The Art and Science of Decision Making

ideaAre you a decision maker? Of course you are. If not for a major corporation or start-up, at least for your family or your own life. Do you want to get face-to-face with the big decision maker who can improve your life and business? Look in the mirror.

This blog is dedicated to all those who want to take charge by being a more effective decision maker. I look forward to conversations about techniques and stumbling blocks. What kinds of decisions do you struggle with? What makes them so hard? What techniques have you found to leap over those hurdles?

Being an effective decision maker helps you make the best choices, but more than that, it lets you decide what the choices are and, in fact, what problem is being solved. More than anything else, it puts you in charge of your life and your business. It is probably the most important skill for success.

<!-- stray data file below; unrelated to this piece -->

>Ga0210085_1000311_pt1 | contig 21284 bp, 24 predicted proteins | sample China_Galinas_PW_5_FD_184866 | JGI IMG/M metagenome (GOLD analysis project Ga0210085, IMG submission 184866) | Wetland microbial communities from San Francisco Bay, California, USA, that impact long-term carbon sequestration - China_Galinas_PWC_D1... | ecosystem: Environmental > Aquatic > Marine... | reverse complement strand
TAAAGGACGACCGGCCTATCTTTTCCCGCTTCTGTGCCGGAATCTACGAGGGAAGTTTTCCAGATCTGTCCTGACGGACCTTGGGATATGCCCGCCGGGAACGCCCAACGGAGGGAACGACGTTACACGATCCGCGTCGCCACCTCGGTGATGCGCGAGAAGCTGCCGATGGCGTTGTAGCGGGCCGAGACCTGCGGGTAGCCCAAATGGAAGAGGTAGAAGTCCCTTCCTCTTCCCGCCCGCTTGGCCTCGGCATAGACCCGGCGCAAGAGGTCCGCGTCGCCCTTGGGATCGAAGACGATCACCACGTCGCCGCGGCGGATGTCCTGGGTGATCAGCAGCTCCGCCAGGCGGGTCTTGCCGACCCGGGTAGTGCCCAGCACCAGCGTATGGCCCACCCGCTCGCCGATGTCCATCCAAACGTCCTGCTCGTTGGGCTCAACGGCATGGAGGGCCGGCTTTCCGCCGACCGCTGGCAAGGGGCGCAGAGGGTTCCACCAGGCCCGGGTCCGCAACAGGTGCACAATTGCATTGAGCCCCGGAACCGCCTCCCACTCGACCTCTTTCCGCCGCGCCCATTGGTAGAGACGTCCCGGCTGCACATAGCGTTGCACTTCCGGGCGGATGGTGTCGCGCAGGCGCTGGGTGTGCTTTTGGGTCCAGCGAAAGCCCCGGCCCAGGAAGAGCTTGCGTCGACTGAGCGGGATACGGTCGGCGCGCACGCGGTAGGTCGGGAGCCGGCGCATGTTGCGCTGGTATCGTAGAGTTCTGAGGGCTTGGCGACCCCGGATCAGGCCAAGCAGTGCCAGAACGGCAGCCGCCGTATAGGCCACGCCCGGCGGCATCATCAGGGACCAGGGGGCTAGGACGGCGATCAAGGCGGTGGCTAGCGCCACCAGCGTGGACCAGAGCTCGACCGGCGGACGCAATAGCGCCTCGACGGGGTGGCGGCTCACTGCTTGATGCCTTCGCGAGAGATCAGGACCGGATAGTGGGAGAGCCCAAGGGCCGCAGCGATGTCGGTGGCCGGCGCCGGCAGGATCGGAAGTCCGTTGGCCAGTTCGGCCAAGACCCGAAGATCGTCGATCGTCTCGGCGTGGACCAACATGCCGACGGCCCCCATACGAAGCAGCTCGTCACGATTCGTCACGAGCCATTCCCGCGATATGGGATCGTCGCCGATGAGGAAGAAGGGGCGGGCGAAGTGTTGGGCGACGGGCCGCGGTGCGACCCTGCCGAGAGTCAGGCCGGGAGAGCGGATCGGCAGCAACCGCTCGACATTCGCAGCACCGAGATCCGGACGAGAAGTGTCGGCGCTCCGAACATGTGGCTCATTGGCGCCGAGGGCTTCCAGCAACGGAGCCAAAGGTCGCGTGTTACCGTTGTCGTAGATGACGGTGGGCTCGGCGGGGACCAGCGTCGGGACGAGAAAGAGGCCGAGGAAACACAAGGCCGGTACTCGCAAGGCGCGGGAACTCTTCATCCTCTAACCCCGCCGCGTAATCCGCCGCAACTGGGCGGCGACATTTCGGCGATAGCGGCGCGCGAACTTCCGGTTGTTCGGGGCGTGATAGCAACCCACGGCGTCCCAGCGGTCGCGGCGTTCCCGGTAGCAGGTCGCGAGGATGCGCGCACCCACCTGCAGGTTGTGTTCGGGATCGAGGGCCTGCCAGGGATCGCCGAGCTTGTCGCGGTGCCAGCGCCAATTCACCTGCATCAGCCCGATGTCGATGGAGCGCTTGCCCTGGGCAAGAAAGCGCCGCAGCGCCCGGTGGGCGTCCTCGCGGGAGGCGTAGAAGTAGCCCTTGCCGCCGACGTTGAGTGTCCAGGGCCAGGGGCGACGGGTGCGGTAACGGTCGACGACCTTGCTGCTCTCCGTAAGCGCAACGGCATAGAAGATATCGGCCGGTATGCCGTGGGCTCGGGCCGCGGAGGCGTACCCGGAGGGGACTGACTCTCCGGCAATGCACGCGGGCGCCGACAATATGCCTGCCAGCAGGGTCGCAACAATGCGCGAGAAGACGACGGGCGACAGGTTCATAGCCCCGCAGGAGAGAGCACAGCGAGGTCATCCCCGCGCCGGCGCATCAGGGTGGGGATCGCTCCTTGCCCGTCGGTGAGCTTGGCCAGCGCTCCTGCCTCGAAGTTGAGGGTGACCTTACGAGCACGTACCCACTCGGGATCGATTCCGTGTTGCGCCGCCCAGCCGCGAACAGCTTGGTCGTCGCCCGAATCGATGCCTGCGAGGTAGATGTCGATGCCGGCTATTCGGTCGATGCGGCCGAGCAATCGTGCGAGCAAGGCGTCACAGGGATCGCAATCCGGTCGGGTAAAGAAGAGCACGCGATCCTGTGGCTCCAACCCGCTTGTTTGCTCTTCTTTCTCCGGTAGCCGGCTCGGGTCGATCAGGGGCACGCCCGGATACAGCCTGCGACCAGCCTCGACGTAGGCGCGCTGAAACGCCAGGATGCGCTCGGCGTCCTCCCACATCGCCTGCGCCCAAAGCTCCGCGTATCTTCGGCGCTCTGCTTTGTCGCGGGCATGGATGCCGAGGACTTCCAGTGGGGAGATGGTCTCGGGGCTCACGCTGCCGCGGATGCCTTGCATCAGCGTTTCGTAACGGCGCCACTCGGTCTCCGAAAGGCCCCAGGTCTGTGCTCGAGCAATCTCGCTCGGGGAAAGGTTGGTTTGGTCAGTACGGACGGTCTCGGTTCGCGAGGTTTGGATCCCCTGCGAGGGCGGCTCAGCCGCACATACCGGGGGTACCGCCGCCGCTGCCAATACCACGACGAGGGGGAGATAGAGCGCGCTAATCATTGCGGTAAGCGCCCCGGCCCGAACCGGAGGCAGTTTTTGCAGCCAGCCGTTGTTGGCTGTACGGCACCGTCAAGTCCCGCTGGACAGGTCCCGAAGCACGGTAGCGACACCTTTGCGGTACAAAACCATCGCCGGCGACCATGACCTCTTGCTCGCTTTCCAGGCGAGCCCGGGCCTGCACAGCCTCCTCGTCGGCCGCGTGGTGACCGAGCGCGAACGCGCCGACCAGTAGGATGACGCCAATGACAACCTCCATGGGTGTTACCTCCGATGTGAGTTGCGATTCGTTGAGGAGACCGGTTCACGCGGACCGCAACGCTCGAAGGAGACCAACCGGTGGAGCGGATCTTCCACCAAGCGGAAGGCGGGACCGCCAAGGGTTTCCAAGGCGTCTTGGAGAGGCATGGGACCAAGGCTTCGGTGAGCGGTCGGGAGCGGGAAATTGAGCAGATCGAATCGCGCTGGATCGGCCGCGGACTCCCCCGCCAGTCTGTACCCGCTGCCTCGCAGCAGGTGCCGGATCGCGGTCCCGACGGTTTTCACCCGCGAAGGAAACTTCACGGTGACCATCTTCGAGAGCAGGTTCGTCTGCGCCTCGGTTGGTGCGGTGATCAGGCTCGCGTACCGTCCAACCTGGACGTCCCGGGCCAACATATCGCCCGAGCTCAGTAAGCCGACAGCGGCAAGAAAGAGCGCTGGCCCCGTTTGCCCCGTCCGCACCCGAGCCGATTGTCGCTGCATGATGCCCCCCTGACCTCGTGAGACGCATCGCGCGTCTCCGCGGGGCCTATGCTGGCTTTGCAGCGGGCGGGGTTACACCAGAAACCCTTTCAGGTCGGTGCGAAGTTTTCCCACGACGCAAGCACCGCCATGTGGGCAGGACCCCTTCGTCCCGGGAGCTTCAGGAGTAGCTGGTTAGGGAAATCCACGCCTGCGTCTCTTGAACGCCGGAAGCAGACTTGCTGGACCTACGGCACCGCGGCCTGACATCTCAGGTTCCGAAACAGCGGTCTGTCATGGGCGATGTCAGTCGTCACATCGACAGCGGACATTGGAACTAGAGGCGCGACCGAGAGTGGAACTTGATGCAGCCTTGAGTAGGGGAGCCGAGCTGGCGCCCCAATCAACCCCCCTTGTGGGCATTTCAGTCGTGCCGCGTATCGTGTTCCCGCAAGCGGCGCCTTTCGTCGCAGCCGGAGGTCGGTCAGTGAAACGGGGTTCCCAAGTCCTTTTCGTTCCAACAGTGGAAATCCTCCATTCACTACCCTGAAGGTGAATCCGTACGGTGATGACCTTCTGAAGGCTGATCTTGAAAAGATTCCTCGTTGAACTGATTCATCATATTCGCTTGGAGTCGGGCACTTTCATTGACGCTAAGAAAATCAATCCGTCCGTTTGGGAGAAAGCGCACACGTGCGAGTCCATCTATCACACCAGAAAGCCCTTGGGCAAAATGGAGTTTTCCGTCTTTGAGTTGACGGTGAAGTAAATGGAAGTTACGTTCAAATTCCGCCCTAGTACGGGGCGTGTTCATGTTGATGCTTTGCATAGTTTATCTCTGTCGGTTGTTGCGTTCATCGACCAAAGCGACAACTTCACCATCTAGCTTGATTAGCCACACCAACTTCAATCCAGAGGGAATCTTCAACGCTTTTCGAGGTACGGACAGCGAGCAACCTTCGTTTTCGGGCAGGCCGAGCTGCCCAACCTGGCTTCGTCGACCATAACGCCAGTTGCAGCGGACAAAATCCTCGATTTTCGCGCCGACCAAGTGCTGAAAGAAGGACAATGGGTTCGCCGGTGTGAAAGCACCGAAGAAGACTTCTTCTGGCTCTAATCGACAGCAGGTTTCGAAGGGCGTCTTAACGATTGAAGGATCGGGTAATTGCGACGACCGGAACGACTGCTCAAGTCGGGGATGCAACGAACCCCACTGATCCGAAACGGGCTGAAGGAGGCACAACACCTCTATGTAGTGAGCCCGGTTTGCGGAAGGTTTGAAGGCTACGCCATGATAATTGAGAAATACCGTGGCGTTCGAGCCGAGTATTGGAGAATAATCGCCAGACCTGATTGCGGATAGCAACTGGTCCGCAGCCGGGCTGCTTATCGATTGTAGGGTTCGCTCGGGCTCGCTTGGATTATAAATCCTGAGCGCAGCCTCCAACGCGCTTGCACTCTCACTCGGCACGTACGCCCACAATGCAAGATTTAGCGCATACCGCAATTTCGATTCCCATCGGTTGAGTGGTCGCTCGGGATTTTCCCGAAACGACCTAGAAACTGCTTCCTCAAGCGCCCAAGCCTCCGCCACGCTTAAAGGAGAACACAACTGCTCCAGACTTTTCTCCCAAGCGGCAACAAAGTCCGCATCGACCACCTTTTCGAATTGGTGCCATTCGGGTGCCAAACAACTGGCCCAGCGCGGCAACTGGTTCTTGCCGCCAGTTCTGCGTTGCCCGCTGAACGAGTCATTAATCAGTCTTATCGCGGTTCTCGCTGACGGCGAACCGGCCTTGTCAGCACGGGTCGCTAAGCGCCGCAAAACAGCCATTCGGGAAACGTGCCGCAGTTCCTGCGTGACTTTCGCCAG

So why does everybody hate making decisions? You never hear anyone say, “Yay! I have a decision to make!” Decisions are seen as stumbling blocks rather than opportunities. I have some of my own ideas on that, but I’d love to hear from you.

Decision-making is both art and science. There is an entire discipline of decision science. You can get a degree in it. Decision science teaches you how to maximize the expected value of your utility function. What does that mean? How does this apply to real people making real decisions? I hope to cut through the mumbo-jumbo and pull out techniques that you can really use.

Decision science often focuses on making a choice among alternatives, yet being an effective decision maker requires much more than this. This is where the art comes in. What is the most important problem to be solved? What are the alternatives? What does the future hold? What about all these conflicting goals? To do this well requires both courage and imagination. Pep talks help, but specific tools and techniques are better.

My goal in this blog is to hit the sweet spot between the arcane mathematical theories of decision science and the fuzzy motivational techniques of the “reach for the stars” variety–simple but powerful techniques to help real people formulate and make real decisions. I hope to hear from you.

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